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Weir preparing for World Cup with England
Updated 5:23pm Wednesday 28th May 2014 in Sport
NANTWICH’S Henry Weir will be keeping university celebrations to a minimum as he prepares for a World Cup with England.
The former Sandbach Sixth Form College student has his final exam at Loughborough University the same day the England Hockey side fly out to The Hague.
The 24-year-old will instead sit his sports science exam at Bisham Abbey before flying out.
But Weir is happy to settle for a celebratory chocolate bar as England go in hunt of their first World Cup medal since silver in 1986.
“It’s going to be a bit of a mad rush and revision has been a bit of a nightmare,” he said. “For us the times to celebrate are few and far between, so you have to make sure you do when you get the chance.
“I think the feeling of finishing my degree and bringing home a World Cup gold medal will be the time to celebrate.
“Once I get on that plane it will be focused on hockey mode; I wish I could have a cheeky beer on the plane but I think I would regret it the next day when we’ve got a warm-up game.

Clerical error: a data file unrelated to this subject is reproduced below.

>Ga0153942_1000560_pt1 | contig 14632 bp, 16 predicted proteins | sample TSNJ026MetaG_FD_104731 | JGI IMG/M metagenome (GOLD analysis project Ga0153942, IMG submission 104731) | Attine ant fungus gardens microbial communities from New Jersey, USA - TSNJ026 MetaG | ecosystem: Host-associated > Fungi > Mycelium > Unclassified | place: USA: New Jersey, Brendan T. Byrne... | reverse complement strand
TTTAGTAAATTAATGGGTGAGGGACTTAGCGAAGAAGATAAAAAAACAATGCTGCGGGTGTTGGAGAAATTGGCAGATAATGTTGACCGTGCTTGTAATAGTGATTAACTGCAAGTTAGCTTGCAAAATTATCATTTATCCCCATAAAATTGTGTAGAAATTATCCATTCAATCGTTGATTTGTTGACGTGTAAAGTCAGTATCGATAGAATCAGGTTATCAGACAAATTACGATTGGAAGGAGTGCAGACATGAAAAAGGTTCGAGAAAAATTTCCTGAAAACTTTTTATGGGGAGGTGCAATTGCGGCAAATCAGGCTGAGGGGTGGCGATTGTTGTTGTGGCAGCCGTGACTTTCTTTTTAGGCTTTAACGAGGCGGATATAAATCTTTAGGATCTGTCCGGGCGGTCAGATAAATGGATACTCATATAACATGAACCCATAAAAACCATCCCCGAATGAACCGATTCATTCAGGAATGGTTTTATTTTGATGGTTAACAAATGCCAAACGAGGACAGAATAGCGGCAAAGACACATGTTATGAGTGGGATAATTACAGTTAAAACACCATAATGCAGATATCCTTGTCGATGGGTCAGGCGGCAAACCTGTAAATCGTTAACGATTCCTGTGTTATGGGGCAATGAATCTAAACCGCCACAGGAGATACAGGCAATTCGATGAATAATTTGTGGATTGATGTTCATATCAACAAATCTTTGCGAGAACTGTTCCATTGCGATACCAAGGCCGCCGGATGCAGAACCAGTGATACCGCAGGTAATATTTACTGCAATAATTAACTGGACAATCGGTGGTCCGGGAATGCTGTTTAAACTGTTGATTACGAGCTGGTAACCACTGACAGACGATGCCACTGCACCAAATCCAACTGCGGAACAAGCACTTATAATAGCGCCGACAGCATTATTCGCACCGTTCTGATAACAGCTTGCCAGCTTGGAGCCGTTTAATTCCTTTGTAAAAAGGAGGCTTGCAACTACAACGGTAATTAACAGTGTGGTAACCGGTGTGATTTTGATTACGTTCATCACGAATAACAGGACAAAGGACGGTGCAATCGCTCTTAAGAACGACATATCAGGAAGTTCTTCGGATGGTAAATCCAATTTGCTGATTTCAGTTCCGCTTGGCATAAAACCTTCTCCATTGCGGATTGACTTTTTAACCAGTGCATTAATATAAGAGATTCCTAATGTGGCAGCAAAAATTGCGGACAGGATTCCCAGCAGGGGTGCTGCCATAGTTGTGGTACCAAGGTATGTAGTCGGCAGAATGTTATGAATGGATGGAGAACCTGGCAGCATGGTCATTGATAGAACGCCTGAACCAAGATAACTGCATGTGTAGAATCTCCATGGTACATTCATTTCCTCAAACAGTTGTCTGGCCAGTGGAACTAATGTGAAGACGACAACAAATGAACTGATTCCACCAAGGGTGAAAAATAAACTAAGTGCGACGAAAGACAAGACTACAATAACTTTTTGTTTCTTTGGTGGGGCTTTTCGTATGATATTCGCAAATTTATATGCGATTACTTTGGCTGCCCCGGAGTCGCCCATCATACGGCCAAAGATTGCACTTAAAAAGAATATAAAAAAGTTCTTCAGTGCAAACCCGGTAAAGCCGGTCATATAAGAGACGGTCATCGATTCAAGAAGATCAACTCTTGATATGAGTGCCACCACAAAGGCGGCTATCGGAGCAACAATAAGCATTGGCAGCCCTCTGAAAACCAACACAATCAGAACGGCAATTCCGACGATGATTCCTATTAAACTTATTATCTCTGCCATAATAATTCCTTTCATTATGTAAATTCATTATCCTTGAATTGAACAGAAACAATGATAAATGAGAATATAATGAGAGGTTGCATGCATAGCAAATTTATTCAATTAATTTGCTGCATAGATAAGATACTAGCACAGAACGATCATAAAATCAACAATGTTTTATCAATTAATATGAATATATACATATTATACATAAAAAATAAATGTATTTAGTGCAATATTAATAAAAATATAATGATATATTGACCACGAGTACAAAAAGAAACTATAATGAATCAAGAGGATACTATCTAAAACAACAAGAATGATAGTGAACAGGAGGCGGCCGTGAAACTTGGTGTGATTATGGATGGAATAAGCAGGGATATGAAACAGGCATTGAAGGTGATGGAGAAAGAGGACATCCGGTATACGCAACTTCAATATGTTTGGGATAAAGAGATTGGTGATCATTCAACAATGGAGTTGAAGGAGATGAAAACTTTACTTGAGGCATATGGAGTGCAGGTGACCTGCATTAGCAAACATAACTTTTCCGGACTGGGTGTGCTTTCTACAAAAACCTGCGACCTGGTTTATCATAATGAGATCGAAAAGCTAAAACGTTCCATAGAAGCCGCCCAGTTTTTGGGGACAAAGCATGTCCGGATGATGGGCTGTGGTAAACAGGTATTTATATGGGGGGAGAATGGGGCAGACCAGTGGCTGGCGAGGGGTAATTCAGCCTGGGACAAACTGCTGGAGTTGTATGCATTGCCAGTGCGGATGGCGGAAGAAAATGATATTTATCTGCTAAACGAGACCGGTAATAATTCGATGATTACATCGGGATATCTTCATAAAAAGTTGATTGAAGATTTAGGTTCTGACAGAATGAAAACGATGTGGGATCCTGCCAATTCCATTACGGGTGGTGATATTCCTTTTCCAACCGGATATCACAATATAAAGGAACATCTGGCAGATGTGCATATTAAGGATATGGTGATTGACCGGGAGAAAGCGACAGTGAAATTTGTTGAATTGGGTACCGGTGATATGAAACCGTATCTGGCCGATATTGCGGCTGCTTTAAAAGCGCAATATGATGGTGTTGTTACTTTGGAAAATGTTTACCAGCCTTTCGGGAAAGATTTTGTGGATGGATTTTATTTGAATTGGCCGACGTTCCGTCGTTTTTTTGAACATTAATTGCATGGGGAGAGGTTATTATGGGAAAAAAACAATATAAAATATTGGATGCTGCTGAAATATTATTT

“Maybe I’ll have a cheeky chocolate bar or a bag of crisps, which will be a nice middle ground.
“We want to come back with a medal and I think gold is realistic because we’ve got a team with a hell of a lot of potential.”
England have been drawn in Pool A alongside Spain, Belgium, India, Malaysia and the world’s top-ranked side Australia.
But Weir almost didn’t make the World Cup squad after rupturing a ligament in his ankle but after trying every possible remedy he made a late comeback and secured his place – much to his relief.
“I was out for eight weeks and I was diagnosed with a ten to 12-week break. If it had been that long then I wouldn’t have made the World Cup selection,” he added.
“I’ve been doing all sorts to try and get my ankle back and mended. I’ve been in the hyperbaric chamber which is like a small submarine that I was in for 90 minutes a day.
“I’ve been eating a lot of jelly which is apparently really good for ligaments and that was maybe the best part about being injured.
“It’s an odd one because you don’t have time to think about how surreal it all is because once you get involved in senior international sport the weeks fly by."
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